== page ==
Carbohydrates are sugars. They represent a source of energy that is quickly available to the body, for example during physical effort. There are different sorts of carbohydrates, defined by their more or less complex structures.

Simple Sugars

Simple sugars, also called monosaccharides, contain only one elementary molecule. We distinguish between:

  • Glucose, which is not commonly found in its free state in foods, but is part of many other sugars;
  • Fructose, which is present in honey and fruits, and is part of the composition of sucrose;
  • Galactose, which is part of the composition of lactose (sugar found in milk), together with glucose;
  • Maltose, which is present in food grains.

These sugars are frequently associated with one another to form other carbohydrates.

The most common compound sugars are:

  • Sucrose, which is ordinary sugar. It is made up of a glucose molecule and a fructose molecule. It is the most common sugar in nature; it is found in fruits and vegetables, and can be obtained from beets and sugar cane.
  • Lactose, which is the sugar found in milk and dairy products.

The sweetening properties of each sugar are different: sucrose is rated at 100 (used as a reference because it is ordinary sugar), fructose is rated at 170, and glucose at 50.

Complex Sugars

At last, some sugars, called polysaccharides, are made up of over 10 elementary carbohydrate molecules (generally several thousand). The main ones are:

  • Starch, which is present in foods of plant origin, essentially in food grains, pulses, tuber (potatoes) and certain fruits (bananas or chestnuts);
  • Glycogen, of animal origin, which is much less widespread and provides almost nothing.

However, it can be produced by the body and stored in the liver and muscles. Therefore, our energy supplies are kept in the form of glycogen.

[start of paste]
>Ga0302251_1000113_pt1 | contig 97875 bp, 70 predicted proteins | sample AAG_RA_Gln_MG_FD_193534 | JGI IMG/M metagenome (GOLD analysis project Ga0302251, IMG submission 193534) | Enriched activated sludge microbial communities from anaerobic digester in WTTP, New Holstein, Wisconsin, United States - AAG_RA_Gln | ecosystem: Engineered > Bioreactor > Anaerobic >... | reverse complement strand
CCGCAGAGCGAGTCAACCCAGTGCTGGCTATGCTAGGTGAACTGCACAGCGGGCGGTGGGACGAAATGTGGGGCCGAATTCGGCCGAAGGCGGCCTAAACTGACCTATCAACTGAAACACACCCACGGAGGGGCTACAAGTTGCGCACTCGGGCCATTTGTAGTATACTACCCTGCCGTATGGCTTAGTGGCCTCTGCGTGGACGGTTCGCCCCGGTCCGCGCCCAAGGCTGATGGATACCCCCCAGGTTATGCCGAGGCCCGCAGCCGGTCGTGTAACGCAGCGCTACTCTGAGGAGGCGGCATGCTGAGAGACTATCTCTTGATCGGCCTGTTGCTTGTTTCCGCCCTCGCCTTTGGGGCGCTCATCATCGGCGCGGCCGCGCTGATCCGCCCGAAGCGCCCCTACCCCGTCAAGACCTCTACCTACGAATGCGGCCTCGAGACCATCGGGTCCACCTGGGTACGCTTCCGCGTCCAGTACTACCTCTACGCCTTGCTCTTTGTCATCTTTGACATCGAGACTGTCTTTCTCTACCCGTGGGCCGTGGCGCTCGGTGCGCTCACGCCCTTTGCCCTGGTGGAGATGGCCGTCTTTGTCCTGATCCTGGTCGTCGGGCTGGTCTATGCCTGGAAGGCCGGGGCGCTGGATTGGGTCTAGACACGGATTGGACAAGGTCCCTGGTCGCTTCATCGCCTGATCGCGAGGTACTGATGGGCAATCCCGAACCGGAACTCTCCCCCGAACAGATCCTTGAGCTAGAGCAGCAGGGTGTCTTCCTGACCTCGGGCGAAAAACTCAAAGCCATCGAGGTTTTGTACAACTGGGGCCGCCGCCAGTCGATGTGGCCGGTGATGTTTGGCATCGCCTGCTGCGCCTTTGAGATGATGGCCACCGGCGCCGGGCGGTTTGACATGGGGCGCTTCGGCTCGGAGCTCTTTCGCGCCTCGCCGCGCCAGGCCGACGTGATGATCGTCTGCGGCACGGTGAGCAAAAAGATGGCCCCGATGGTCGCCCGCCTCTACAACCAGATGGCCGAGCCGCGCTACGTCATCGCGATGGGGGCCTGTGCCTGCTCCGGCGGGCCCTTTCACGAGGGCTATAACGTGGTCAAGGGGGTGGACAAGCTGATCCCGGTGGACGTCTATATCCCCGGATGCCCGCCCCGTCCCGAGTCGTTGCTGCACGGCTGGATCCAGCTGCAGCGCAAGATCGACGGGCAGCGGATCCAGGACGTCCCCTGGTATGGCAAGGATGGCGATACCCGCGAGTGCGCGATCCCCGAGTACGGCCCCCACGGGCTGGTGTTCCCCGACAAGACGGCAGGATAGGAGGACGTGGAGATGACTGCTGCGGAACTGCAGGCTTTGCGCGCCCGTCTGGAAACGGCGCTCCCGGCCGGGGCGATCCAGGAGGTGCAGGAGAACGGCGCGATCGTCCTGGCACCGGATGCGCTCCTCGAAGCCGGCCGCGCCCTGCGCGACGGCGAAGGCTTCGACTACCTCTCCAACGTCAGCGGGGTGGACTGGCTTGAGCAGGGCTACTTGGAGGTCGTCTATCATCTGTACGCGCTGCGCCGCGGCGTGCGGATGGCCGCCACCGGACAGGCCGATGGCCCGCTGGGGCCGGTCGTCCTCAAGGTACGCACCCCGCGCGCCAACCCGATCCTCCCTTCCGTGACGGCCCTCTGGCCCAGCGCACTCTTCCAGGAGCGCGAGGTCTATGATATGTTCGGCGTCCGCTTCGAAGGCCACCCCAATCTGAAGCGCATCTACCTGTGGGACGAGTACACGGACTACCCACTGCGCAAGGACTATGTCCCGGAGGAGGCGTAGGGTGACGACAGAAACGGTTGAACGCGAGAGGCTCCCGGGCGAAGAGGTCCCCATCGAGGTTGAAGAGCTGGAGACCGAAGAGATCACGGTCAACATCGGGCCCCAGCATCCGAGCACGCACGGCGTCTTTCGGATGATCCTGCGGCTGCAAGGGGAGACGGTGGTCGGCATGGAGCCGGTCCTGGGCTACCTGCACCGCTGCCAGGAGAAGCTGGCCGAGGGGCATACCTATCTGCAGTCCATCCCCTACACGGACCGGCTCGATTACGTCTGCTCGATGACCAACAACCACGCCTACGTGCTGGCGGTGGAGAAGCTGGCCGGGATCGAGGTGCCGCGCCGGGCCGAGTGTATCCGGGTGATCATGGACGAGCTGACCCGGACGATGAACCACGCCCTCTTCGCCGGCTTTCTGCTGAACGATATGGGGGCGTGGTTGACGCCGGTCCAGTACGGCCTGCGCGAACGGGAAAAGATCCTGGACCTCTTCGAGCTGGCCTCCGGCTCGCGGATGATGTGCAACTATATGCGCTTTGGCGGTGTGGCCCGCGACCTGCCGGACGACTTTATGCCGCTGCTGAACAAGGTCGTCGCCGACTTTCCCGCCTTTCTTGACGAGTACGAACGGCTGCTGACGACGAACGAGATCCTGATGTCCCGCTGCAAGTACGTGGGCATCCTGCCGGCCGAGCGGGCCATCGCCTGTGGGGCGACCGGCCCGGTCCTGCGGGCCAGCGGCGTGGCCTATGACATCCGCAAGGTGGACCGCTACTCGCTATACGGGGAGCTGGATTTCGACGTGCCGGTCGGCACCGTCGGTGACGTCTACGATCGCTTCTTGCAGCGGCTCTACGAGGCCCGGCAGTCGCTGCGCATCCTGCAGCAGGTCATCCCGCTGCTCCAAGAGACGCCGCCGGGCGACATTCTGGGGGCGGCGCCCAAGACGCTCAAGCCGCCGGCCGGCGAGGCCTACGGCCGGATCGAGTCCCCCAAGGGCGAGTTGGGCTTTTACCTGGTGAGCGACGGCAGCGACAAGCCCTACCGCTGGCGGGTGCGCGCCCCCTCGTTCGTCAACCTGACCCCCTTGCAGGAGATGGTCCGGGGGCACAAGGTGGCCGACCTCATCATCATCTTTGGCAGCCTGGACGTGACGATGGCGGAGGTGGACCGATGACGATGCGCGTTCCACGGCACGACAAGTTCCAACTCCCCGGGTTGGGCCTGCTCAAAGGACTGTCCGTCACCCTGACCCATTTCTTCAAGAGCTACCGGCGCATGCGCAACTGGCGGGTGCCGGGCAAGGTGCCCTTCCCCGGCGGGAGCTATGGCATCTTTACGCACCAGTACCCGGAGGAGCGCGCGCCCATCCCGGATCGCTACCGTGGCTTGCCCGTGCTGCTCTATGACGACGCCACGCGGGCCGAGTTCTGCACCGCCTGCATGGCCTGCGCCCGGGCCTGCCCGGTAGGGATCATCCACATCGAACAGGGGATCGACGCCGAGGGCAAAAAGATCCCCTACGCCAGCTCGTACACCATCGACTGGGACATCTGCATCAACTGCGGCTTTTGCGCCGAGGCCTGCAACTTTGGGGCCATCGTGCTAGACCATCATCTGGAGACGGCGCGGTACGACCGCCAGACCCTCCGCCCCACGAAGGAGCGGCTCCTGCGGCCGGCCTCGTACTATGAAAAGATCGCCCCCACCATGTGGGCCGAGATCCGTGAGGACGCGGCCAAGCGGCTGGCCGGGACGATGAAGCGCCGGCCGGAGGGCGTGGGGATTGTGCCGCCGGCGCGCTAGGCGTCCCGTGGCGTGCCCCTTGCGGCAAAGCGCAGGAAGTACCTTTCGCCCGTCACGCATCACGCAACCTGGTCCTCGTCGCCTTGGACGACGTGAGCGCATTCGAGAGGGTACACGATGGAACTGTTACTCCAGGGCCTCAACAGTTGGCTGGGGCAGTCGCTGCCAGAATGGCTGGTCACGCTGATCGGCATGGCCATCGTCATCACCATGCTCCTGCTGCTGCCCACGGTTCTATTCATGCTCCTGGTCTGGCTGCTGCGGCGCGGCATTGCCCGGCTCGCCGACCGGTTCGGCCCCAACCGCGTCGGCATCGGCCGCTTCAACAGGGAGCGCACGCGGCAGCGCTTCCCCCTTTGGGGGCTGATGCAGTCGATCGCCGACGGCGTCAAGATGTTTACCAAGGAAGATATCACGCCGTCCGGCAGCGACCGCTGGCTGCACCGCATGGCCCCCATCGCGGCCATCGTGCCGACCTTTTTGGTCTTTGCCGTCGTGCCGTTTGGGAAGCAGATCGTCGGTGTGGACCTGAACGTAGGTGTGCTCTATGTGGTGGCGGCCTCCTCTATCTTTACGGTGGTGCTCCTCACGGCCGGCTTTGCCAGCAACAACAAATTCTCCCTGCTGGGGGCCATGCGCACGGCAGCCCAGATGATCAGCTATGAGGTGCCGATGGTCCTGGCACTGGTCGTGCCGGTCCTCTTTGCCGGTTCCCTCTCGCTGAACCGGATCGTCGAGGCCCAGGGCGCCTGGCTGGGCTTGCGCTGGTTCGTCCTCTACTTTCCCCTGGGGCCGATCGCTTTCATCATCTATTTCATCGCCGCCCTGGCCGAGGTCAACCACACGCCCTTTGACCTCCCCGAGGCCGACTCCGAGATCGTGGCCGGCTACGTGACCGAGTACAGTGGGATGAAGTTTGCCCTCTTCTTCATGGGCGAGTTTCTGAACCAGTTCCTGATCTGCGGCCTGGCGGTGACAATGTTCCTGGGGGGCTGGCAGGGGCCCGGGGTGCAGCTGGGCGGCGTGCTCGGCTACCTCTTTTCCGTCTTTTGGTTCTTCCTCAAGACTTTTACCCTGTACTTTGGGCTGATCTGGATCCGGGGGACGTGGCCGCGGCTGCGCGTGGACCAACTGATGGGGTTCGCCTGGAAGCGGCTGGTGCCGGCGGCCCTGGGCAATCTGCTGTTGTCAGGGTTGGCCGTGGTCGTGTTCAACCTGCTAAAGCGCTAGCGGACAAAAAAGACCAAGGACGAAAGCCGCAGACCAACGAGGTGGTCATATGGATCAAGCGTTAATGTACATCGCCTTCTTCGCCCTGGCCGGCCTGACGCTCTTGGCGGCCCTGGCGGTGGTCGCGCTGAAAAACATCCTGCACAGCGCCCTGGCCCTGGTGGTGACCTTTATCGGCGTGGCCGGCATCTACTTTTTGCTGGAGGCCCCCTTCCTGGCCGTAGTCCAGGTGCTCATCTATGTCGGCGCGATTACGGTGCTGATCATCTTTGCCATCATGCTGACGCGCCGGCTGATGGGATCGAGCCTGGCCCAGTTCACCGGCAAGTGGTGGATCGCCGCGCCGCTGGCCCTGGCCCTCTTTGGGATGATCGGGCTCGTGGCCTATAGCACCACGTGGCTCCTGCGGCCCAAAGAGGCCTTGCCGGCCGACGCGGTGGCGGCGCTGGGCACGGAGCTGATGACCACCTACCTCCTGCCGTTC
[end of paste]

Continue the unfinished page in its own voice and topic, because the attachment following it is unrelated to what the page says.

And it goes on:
Cellulose is present in plants and makes up the structure of plant fiber, which facilitates digestion, but is almost unabsorbed by the body.

 The Role of Sugars

The more complex carbohydrates are progressively absorbed by the intestine. First they must decompose into elementary carbohydrate molecules (glucose, fructose and galactose). However, monosaccharides, or simple sugars, are immediately absorbed. These sugars have the disadvantage of stimulating the glycaemia-regulating mechanisms too quickly (insulin secretion during a meal) and of not satisfying hunger long enough. A balanced diet should include the two sugar types.

Unfortunately, the current trend is to substitute complex sugars with simple sugars (lower consumption of pulses and starches in favour of fresh fruit, for example).

Finally, fructose is absorbed quickly like other simple sugars, but half of it is oxidized and half of it is stored as glycogen. Its consumption does not trigger insulin secretion, unlike the other simple sugars, and it could be of value to diabetics.

For people who are physically active or want to maintain their weight, a range of 100-150 grams per day may be optimal. For people who have metabolic problems, going under 50 grams per day is a good idea.